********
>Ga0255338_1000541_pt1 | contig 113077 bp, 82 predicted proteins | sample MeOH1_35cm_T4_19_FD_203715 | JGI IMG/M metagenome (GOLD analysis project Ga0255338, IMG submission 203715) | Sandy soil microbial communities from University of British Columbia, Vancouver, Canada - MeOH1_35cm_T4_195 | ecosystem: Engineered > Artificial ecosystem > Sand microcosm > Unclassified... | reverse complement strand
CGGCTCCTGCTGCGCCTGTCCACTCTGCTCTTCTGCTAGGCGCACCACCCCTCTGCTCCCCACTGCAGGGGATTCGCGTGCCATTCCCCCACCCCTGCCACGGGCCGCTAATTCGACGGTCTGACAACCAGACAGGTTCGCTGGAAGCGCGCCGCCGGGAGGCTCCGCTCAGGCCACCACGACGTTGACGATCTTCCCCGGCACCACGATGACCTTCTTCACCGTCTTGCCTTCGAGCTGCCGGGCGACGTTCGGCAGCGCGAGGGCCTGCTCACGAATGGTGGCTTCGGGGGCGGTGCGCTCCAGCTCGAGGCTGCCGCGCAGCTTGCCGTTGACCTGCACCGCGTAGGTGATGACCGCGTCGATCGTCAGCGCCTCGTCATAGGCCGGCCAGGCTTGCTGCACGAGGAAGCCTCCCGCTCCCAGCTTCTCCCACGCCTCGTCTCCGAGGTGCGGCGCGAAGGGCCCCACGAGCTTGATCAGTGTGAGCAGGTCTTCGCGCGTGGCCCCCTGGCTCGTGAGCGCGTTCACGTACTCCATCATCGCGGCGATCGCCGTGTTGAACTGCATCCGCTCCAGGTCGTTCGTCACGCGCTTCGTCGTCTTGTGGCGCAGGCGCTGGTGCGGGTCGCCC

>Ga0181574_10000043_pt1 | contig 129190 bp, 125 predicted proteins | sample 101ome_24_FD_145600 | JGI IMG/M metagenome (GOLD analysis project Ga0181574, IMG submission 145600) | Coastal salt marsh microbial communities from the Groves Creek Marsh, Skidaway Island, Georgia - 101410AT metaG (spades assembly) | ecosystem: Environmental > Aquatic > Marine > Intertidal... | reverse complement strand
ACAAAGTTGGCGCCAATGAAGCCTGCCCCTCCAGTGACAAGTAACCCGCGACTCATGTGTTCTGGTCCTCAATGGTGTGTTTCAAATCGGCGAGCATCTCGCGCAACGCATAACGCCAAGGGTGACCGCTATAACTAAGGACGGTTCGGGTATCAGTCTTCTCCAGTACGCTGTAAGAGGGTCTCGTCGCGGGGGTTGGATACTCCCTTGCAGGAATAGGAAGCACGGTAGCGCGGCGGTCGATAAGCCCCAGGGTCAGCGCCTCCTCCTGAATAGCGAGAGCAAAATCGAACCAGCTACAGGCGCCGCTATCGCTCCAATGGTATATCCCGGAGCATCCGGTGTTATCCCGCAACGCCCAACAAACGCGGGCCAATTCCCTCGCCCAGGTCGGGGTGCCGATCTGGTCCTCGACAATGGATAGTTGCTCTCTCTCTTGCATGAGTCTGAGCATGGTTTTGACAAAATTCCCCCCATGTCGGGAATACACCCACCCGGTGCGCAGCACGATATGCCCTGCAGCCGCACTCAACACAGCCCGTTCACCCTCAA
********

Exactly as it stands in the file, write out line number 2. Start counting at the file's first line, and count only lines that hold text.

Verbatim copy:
CGGCTCCTGCTGCGCCTGTCCACTCTGCTCTTCTGCTAGGCGCACCACCCCTCTGCTCCCCACTGCAGGGGATTCGCGTGCCATTCCCCCACCCCTGCCACGGGCCGCTAATTCGACGGTCTGACAACCAGACAGGTTCGCTGGAAGCGCGCCGCCGGGAGGCTCCGCTCAGGCCACCACGACGTTGACGATCTTCCCCGGCACCACGATGACCTTCTTCACCGTCTTGCCTTCGAGCTGCCGGGCGACGTTCGGCAGCGCGAGGGCCTGCTCACGAATGGTGGCTTCGGGGGCGGTGCGCTCCAGCTCGAGGCTGCCGCGCAGCTTGCCGTTGACCTGCACCGCGTAGGTGATGACCGCGTCGATCGTCAGCGCCTCGTCATAGGCCGGCCAGGCTTGCTGCACGAGGAAGCCTCCCGCTCCCAGCTTCTCCCACGCCTCGTCTCCGAGGTGCGGCGCGAAGGGCCCCACGAGCTTGATCAGTGTGAGCAGGTCTTCGCGCGTGGCCCCCTGGCTCGTGAGCGCGTTCACGTACTCCATCATCGCGGCGATCGCCGTGTTGAACTGCATCCGCTCCAGGTCGTTCGTCACGCGCTTCGTCGTCTTGTGGCGCAGGCGCTGGTGCGGGTCGCCC